Mastara Church

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VII AD - Aragatsotn Marz

Mastara Church - exterior

Historical Aragatsotn is rich of valuable monuments. One of them is the church of St. Hovanes in the village of Mastara. It stands out among central-domed cruciform (inside and outside) churches, like the big church in Artik, the church of St. Gregory of Arichian cloister, St. Sarkis in Voskepar and Arakelots in Kars (X c).

Another version of this type is the temple in Bagaran (first half of VII c), in which unlike the temple in Mastara and like Echmiadzin's temple, four pylons carrying the dome are added to the central praying hall, on account of which a completely different constructive system of the passage to the dome is formed.

In one of five epigraphic inscriptions at Mastara temple, Gregory Vanakan is mentioned as a builder , another one records the repair of the church in 891. Many points of view exist about the dating of the temple (V-VI, VI- VII cc). Some consider if to be built in VII c with the preserved remainders of still existing more ancient church. For various reasons the last version is considered more probable.

The composition of the scheme of the church in Mastara is close with the scheme of Echmiadzin cathedral. It is cruciform inside and outside. The sides of the cross make half-rounded apses, which except the eastern one (with two side-chapels), advance as five-bordered volumes of facades. The main difference of the schemes of Echmiadzin's cathedral and the temple is the absence of four pylons in the praying hall. Thank to this, as in churches like dome halls, the praying hall isn't divided and is taken as a single inward volume.

An absolutely new, more complicated constructive solution was applied for building a floor for praying hall. This was realized by leaning the floor of the hall on carrying arches of half- rounded apses (here serving as persistent bays) the inward walls and big-sized tromps situated in corners. The drum of the dome turned out to be voluminous on the bearings of described system. As a result of this, with the purpose of easing its visual looks the architect began using bays in the corners of the drum (like the bays of the temple in Garahovit)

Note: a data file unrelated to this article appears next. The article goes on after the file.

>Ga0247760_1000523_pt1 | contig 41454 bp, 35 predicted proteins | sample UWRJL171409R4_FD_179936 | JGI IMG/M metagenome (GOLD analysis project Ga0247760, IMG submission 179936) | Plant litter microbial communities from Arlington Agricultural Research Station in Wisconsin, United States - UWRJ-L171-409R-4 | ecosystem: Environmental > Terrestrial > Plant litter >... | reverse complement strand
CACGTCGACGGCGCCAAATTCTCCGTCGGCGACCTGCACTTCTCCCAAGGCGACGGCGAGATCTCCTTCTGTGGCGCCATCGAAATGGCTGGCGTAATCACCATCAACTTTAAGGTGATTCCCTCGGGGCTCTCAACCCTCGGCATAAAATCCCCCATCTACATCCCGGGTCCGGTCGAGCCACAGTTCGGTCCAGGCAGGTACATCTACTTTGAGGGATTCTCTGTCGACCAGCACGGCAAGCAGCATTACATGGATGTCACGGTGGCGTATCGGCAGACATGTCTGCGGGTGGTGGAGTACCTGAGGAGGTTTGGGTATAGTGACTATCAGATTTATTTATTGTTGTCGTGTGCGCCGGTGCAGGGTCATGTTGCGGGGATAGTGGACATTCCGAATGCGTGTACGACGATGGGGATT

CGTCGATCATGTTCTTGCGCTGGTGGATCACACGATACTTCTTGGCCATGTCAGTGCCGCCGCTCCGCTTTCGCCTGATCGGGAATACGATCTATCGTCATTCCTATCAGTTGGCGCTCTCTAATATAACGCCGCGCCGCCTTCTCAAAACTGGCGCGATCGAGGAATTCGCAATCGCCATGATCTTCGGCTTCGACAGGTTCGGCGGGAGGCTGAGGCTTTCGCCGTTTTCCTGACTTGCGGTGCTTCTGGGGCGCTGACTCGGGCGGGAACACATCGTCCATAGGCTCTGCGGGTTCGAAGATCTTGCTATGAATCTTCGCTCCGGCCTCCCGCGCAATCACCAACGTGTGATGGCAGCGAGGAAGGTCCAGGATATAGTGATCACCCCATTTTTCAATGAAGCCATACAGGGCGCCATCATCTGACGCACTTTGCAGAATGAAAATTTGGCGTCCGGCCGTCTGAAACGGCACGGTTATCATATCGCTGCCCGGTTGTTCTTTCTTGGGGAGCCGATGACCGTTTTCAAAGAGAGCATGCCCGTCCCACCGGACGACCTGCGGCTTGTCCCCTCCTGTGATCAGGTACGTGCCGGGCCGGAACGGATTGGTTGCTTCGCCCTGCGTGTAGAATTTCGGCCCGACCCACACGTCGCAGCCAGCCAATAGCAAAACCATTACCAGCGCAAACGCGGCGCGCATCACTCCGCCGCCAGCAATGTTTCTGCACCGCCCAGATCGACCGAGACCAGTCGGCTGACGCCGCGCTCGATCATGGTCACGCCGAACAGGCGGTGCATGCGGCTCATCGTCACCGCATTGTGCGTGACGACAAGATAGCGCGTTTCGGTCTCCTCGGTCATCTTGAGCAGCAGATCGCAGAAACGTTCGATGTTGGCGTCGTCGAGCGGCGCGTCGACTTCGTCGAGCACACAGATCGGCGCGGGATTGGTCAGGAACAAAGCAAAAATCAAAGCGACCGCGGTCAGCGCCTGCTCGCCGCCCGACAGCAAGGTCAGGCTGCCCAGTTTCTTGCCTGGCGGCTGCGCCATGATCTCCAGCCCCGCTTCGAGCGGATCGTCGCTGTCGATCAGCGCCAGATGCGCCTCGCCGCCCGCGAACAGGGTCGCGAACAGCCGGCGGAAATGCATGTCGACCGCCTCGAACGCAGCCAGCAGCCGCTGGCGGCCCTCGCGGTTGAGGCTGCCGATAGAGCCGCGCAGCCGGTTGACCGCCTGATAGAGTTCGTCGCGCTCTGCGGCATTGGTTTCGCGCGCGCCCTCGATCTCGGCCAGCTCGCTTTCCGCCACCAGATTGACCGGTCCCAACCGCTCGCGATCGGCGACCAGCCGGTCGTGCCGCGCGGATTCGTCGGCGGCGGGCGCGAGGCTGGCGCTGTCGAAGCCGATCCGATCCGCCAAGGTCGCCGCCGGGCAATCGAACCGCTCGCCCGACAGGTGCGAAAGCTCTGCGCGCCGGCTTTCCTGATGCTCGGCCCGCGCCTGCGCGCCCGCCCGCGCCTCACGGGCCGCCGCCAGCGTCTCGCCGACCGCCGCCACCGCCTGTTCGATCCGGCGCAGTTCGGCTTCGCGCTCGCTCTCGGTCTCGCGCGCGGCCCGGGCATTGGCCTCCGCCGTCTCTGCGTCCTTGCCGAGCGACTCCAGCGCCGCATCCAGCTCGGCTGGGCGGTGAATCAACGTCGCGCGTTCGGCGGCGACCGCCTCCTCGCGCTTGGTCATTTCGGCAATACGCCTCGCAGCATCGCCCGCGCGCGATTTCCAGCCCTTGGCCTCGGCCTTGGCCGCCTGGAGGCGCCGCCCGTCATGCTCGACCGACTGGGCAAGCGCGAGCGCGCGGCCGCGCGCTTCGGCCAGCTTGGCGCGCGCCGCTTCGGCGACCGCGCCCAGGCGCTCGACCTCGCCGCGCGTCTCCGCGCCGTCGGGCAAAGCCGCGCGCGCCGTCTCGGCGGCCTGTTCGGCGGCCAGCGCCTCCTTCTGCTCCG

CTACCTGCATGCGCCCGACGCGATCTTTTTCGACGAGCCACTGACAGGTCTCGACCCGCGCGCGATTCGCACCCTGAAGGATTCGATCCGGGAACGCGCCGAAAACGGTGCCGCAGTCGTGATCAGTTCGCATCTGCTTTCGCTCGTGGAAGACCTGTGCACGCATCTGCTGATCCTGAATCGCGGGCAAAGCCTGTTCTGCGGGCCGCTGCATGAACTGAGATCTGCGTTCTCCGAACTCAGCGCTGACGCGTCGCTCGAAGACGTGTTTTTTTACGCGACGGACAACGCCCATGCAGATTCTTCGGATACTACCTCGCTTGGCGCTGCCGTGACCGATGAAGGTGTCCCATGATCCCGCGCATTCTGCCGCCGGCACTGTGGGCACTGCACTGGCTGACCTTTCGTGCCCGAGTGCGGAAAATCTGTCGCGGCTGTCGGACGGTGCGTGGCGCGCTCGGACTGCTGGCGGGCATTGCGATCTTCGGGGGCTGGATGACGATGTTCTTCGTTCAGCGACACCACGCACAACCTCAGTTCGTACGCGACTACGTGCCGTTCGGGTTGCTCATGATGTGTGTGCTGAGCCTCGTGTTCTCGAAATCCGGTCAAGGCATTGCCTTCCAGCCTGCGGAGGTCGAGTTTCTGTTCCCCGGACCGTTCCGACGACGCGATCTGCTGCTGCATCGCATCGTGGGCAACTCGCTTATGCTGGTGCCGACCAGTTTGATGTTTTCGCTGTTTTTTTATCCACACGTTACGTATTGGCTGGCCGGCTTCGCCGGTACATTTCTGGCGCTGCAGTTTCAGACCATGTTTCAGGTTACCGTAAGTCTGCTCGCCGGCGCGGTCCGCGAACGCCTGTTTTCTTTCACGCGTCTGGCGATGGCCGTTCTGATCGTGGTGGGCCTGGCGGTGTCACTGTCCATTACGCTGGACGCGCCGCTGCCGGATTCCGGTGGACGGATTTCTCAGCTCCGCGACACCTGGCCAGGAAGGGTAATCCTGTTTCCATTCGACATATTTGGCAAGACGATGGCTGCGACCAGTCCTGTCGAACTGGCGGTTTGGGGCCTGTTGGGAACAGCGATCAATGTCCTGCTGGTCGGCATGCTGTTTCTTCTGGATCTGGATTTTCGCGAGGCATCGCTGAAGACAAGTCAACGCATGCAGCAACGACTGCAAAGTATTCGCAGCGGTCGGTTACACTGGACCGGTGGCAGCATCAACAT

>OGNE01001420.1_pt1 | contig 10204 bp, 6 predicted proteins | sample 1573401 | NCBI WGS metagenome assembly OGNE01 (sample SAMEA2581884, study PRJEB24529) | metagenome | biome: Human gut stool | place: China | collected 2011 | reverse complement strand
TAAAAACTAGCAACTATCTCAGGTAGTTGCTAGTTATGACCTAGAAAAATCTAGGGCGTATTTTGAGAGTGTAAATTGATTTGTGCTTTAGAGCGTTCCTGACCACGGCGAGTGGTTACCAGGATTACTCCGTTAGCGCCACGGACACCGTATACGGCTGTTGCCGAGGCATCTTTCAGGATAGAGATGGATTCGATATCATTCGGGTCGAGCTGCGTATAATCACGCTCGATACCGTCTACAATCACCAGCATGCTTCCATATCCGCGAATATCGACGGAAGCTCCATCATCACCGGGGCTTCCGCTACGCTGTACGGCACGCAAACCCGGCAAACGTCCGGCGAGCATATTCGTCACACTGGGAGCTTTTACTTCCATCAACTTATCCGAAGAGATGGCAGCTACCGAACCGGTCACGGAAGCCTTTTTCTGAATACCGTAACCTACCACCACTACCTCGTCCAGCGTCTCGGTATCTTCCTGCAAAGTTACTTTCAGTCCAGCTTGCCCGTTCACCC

In Bagaran temple there are four pylons, the drum of the dome and the dome itself turned out to be more precise volumes, which associate with its general volume-spatial composition. The art-architectural means used in the temple of Mastara correspond to the old Armenian architectural style.

Such appear to be portions in southern and western facades, somewhat distorted by the reconstruction, the window edges of facades and of the dome (the western window also had a peculiar framing), the closing walls and the drum, archlike cornices.

Still, these architectural means don't define the general, rather simply solved look of the temple. Its main merit is the interior, and of course the mighty monolithic outward volume.

The Temple in Mastara is evidence that the builders of ancient Armenia unflinchingly looked for and found new versions of central-domed, cruciform churches with constructive solutions corresponding to them. Thank to these qualities the temple in Mastara has a worthy place In the architecture of Armenia of early medieval times, appearing to be one of its best works.

The village Mastara is rich of other archeological and architectural monuments. Among them especially notable is a large free-standing khachkar on a rock covered thinly like a canvas with decorations.

The church of Mastara constitutes an interesting variation of the cruciform plan and central cupola'd church. In accordance with its square plan, the four projecting apses, inward-facing circular and outward facing polygonal, offer the requisite supports to hold up the imposing polygonal cupola. [Paragraph Source: Monuments of Armenia]

Taking the first turnoff to Mastara (1779 v.) the road leads toward an excellent early church* on the E edge of the village. On the S wall outside a fragmentary Greek inscription seems to mention the Sasanid king Peroz (reign 459-484), suggesting a 5th century date, but other building inscriptions indicate that the bulk of the church is 7th century with later repairs. According to popular etymology, Mastara derives its name from Gregory the Illuminator, who brought back from Caesaria the relics of John the Baptist, one fragment of which he enshrined beneath the church site: Mas (a piece) Tara (I buried). The church was closed in 1935 and used as the collective farm storehouse until it was reopened in 1993. [Paragraph Source: Rediscovering Armenia Guidebook.]

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